This great post on Weaving a Way is a perfect example of how I have felt, and frequently still feel.

Reading the chapter about Seneca, I can recognise the value in his stoical way of life. Anger is a kind of madness - "There is no swifter way to insanity" (4.) - resulting from an unrealistically optimistic view of the world.

I don't think that Stoicism is simply passive, fatalistic acceptance. We don't simply have to resign ourselves to "our lot". And this is a passage which really struck me:
We may be powerless to alter certain events, but we remain free to choose our attitude towards them (5.)
I'm not entirely sure I completely go along with the idea that, "That which you cannot reform, it is best to endure" (6.), but there's a lot in this way of thinking which I think is incredibly helpful (maybe bleeding obvious in the cold light of day but helpful nonetheless). 

Our brick wall, our unyielding reality, is the fact that we have a chronic, disabling illness with an uncertain prognosis. As soon as can begin to accept that, then we can focus on living to the best of our potential - seeking help when it's required, advocating for our condition.

All very highfalutin and I can hear my family members choking in disbelief - I am NOWHERE near this level-headed in real-life. But as a man who has a fairly hair-trigger relationship with outbursts of frustration, I'm constantly trying to be better.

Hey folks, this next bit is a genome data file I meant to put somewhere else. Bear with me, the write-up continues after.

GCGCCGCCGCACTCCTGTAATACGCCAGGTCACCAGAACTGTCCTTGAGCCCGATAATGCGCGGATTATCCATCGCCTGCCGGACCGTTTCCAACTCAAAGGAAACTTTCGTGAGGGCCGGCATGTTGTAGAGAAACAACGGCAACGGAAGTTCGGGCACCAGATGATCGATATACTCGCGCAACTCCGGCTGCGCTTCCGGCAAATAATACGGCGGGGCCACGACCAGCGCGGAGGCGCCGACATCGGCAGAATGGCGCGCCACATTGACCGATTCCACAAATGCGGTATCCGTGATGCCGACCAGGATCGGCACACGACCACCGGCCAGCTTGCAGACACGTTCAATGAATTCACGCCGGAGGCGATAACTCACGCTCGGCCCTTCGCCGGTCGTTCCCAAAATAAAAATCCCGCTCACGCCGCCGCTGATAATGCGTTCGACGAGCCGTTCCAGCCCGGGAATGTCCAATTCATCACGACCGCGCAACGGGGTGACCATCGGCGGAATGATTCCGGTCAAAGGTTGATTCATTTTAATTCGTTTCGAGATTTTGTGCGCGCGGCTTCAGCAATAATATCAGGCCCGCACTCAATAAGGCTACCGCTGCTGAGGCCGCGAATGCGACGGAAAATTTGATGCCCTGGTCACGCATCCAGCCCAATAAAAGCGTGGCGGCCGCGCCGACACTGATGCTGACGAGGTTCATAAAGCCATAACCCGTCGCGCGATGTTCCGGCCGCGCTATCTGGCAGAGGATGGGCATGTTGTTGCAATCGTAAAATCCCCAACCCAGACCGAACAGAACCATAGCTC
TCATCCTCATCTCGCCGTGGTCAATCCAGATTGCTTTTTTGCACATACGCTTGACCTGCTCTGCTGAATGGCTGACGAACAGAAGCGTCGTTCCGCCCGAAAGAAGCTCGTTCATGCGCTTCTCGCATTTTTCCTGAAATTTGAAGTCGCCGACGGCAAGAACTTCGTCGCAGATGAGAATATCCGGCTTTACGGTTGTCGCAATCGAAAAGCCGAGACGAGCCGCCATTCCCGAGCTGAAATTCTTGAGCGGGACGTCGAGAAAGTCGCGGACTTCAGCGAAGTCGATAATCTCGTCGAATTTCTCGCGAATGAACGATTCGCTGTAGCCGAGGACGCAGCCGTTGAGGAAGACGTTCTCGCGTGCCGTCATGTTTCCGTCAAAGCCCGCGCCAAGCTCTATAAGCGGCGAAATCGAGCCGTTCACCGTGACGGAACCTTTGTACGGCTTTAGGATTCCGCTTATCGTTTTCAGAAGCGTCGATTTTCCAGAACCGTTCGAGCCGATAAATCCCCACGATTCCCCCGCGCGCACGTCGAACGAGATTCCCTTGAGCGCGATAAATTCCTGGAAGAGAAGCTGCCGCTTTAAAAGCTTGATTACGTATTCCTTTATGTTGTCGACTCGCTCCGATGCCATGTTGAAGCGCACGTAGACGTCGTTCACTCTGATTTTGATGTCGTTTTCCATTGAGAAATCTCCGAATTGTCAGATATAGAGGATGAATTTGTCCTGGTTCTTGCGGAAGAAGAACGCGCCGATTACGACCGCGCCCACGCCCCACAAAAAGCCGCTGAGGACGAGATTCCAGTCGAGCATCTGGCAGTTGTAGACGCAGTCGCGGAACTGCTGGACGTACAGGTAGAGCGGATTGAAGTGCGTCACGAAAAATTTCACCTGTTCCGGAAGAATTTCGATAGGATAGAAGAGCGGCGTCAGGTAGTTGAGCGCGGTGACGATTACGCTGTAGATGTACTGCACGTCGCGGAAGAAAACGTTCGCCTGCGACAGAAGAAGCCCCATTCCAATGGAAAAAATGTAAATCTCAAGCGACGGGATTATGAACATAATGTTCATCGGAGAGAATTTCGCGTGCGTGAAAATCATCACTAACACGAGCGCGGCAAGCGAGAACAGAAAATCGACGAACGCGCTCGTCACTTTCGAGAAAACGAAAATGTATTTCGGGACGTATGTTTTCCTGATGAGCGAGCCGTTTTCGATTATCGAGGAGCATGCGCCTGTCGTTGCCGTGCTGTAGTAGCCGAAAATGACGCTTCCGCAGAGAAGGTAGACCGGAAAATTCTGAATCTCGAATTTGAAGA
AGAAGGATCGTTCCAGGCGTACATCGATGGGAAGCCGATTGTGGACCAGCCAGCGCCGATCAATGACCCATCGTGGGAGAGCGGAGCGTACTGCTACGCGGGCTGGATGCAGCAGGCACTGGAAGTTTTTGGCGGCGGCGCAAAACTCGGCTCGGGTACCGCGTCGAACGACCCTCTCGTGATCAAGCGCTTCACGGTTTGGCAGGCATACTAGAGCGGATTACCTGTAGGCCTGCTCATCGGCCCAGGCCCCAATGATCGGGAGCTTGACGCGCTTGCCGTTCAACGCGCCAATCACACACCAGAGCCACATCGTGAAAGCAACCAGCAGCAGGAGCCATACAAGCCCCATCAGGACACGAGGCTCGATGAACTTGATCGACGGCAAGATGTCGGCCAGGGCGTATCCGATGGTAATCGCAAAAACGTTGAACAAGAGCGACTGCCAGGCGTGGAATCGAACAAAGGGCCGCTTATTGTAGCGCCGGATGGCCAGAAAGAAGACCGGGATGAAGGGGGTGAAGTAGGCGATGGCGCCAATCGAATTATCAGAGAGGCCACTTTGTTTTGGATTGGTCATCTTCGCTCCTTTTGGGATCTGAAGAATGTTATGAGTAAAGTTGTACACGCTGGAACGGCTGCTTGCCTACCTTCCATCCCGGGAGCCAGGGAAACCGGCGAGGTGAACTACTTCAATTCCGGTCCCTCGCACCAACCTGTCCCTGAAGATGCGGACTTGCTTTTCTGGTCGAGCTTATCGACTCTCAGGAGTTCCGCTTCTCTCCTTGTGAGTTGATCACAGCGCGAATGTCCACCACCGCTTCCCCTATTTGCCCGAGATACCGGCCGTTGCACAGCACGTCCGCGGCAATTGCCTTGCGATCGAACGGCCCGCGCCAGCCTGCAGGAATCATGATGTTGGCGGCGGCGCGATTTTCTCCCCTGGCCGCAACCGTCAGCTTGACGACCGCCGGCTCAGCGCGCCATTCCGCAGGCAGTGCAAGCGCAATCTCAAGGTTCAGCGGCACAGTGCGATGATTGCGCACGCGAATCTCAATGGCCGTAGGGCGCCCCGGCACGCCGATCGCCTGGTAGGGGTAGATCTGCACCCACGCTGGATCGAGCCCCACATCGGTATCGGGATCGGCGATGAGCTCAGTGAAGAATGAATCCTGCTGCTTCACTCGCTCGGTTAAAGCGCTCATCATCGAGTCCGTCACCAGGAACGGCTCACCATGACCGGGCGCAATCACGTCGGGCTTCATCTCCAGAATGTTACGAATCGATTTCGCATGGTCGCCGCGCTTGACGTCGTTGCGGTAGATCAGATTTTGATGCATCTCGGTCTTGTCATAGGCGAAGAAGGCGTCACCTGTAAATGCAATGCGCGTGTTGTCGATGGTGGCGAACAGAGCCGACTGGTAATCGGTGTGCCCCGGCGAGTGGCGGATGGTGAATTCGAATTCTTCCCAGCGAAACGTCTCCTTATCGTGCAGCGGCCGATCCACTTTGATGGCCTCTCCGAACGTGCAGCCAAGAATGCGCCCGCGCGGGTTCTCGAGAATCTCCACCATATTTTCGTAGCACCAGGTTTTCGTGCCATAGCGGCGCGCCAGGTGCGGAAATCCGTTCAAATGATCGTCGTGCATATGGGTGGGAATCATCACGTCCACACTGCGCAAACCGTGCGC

...for Seneca, in so far as we can ever attain wisdom, it is by learning not to aggravate the world's obstinacy through our own responses, through spasms of rage, self-pity, anxiety, bitterness, self-righteousness and paranoia... we best endure those frustrations which we have prepared ourselves for and are hurt most by those we least expect and cannot fathom. (7.)
In Seneca's view, Philosophy's main job is "to prepare for our wishes the softest landing possible on the adamantine wall of reality" (8.)
from Alain De Boton, The Consolations of Philosophy, p.81
I bet he was GREAT FUN at parties.

Actual footnotes and everything:

De Botton, A. (2001). The Consolations of Philosophy. London: Penguin.
1. p.76
2. p.77
3. p.80
4. p.82 
5. p.109
6. p.111
7. p.81
8. p.81

Tuesday, 6 October 2015

third time's the charm

As part of #life_sortout_2015, I've also been having some Physiotherapy. This is the third time I've done it (to tackle pretty much the same issues) but each time the therapist has had a completely different approach.

Firstly the focus was combating foot drop and my draggy left foot. The next time we focused on increasing strength in (and control of) my left leg. This time the focus has been on increasing core strength.